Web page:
Planet Suffolk: Bringing together the Suffolks of the world

The Suffolks, Cheltenham, Gloucestershire, England

The Suffolks is the unofficial name for a part of the Montpellier district in the town of Cheltenham, Gloucestershire in England, situated at 51°53’ N 02°04’ W. It encompasses Suffolk Square & the surrounding streets.

Population:-  No specific figures available for The Suffolks. The estimated population of Cheltenham as at 2008 was 112,000.

How to get there:-

By road: From Gloucester & the west, take A40 eastbound into Cheltenham, then turn right into Andover Road, which then becomes Suffolk Road.
From Oxford & the east, take westbound A40 (London Road) into Cheltenham, turn left into Sandford Mill Road, then left again into Old Bath Road before turning right into Thirlestaine Road. Follow this road until it becomes Suffolk Road.
If approaching from the north or south on M5, exit onto A40 at junction 11, then follow route as from the west.

By rail: Nearest railway station is Cheltenham Spa

The closest major airport to Cheltenham is Bristol International. From there take M5 northbound, then follow directions as above.
Gloucestershire Airport is situated close to the A40 & junction 11 of the M5.

Time zone: Greenwich Mean Time.   Daylight saving time in summer +1 hr.

Order of contents on this page: (Click on the links below)

History & Derivation of Name

Suffolk Hall VAD Hospital





For lots more photos of The Suffolks, Cheltenham, go to the Photo Gallery

History & Derivation of Name

Based around the square of the same name, The Suffolks refers to an area of Cheltenham adjacent to Montpellier.  Montpellier is known as one of the most attractive and fashionable areas of Cheltenham, the home to the famous Cheltenham Ladies’ College, which has a worldwide reputation (see Montpellier section, below).  Both Montpellier and The Suffolks have a distinctive architecture with many café’s and bars that provide a continental flavour.  The Suffolks is the area around Suffolk Square, a square of 19th century Regency buildings with a central bowling green, where upmarket boutiques mix with cafés and specialist craft establishments.  It is a very popular centre for antiques. Many consider these streets to be the true artisan area of Cheltenham, with many of the creative professions, such as landscape designers, interior designers, silversmiths and photographers, choosing to locate here away from the bustle of the town centre.  Renowned as a place for browsing and great finds, it also has two popular pubs - The Beehive and the Suffolk Arms.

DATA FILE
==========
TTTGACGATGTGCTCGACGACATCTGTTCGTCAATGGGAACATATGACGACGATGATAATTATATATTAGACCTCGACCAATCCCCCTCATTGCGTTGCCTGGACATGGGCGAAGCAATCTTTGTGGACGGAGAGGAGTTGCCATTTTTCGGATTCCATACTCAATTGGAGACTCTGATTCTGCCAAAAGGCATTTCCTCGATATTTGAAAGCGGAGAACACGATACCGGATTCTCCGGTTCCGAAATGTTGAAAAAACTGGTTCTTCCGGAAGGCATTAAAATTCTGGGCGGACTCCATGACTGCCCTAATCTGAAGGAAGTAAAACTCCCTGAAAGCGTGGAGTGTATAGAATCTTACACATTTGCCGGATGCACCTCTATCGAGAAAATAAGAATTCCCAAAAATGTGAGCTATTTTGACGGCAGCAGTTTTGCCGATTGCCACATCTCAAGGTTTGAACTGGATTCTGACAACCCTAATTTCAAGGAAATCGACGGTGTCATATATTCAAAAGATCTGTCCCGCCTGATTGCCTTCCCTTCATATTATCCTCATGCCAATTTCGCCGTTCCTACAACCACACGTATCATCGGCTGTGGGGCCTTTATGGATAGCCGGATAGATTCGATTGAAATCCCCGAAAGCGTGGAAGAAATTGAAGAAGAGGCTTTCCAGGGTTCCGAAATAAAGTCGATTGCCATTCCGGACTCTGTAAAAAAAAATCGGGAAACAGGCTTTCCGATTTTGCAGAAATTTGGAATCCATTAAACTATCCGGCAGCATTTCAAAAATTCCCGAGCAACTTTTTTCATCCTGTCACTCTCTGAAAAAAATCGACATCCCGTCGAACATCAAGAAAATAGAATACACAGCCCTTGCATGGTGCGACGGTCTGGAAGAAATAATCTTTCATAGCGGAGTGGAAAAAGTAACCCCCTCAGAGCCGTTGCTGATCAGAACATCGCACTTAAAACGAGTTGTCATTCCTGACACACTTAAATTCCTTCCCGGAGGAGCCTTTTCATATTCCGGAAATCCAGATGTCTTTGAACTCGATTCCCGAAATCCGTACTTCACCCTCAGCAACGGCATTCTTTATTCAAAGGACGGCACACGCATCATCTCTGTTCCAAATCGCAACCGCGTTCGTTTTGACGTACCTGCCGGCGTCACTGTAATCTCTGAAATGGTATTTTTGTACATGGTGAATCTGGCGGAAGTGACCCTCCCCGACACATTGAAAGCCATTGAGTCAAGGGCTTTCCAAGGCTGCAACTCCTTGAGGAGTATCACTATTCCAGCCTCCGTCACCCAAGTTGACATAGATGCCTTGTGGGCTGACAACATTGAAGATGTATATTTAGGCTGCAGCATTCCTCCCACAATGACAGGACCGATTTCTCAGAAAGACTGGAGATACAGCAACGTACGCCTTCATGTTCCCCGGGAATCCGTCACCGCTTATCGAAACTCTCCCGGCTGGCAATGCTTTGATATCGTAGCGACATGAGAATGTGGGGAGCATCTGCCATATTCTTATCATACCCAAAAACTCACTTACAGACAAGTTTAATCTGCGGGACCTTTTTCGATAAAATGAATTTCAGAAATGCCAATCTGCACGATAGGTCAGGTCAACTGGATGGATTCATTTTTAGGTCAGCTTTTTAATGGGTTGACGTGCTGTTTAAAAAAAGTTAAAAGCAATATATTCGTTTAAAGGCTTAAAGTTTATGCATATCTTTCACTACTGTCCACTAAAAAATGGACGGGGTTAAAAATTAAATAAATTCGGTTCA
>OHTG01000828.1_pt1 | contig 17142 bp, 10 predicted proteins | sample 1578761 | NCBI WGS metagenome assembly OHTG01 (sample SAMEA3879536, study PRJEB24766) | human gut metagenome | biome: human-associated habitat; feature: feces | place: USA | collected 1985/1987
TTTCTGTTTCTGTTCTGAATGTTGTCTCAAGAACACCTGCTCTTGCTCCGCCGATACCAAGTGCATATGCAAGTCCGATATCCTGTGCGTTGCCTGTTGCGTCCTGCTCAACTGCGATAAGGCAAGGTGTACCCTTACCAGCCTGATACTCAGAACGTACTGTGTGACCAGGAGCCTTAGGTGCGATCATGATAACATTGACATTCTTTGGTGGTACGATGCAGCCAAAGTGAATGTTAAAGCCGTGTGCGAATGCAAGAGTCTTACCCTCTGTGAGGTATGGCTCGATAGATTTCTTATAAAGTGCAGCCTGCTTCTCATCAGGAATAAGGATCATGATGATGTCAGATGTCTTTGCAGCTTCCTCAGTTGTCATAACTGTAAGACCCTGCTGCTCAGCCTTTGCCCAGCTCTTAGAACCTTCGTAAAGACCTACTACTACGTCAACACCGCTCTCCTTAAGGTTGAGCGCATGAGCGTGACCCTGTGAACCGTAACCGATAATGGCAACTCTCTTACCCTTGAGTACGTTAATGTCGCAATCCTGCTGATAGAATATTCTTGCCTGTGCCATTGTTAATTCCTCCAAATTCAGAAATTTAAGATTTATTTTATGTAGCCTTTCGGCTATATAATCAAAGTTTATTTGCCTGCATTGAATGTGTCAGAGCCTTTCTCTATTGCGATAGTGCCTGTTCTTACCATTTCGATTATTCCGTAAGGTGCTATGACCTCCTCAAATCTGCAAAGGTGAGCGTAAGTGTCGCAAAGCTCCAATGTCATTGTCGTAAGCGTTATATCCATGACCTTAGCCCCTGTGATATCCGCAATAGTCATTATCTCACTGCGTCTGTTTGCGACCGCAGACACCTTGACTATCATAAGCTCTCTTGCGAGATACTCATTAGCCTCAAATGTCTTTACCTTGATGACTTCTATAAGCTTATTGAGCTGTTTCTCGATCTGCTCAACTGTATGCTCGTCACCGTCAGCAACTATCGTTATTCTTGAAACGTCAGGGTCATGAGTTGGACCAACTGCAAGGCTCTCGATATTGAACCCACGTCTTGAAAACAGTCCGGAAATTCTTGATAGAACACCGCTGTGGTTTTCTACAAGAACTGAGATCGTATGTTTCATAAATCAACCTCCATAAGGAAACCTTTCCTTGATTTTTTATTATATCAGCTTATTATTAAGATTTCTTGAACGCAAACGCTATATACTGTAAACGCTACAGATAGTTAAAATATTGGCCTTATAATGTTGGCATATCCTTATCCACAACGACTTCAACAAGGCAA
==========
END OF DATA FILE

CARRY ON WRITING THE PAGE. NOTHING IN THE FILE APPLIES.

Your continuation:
The Suffolks 1834

The name given to the area is obvious when you have a Suffolk Road, Suffolk Parade, Suffolk Place, Suffolk Court, Suffolk Mews, Suffolk Lawn, Suffolk Villas and, of course, Suffolk Square*. The name is ultimately derived from the Earl of Suffolk (see Suffolk Misc. page Suffolk as a Title) who owned the land which was developed after his death in 1820.  The square contains predominantly late Georgian and early Victorian villas and terraced houses that give a distinctive identity to the area.  There are a high number of listed buildings within Suffolk Square, and it is a Conservation Area.    

*There is also a Suffolk Street,  a few hundred yards to the south of Suffolk Road & therefore outside The Suffolks,  which is a short residential street running between Norwood Road & Bath Road.

Prior to the 19th century the area was open, undeveloped farmland. Galipot Farm, dating back to medieval times, stood alone in the fields for over a century while the rest of Cheltenham took shape.  It was described as “lately erected” in 1694 when it went by the name of Gallypott Hall and, although no image of it is known to survive, it was most likely quite a large residence.  In the late 18th century it was part of the property of John de la Bere, who owned most of this area at the time.  Gallypott Hall was a popular spot for social gatherings during the heyday of the original Cheltenham Spa.  In 1808 Gallypott Hall and its surrounding fields were bought by the Earl of Suffolk, whose main residence was not far away at Charlton Park in the neighbouring county of Wiltshire.  He demolished the old farmhouse and had a grand bow-fronted house, which became known as Suffolk House, built on the site.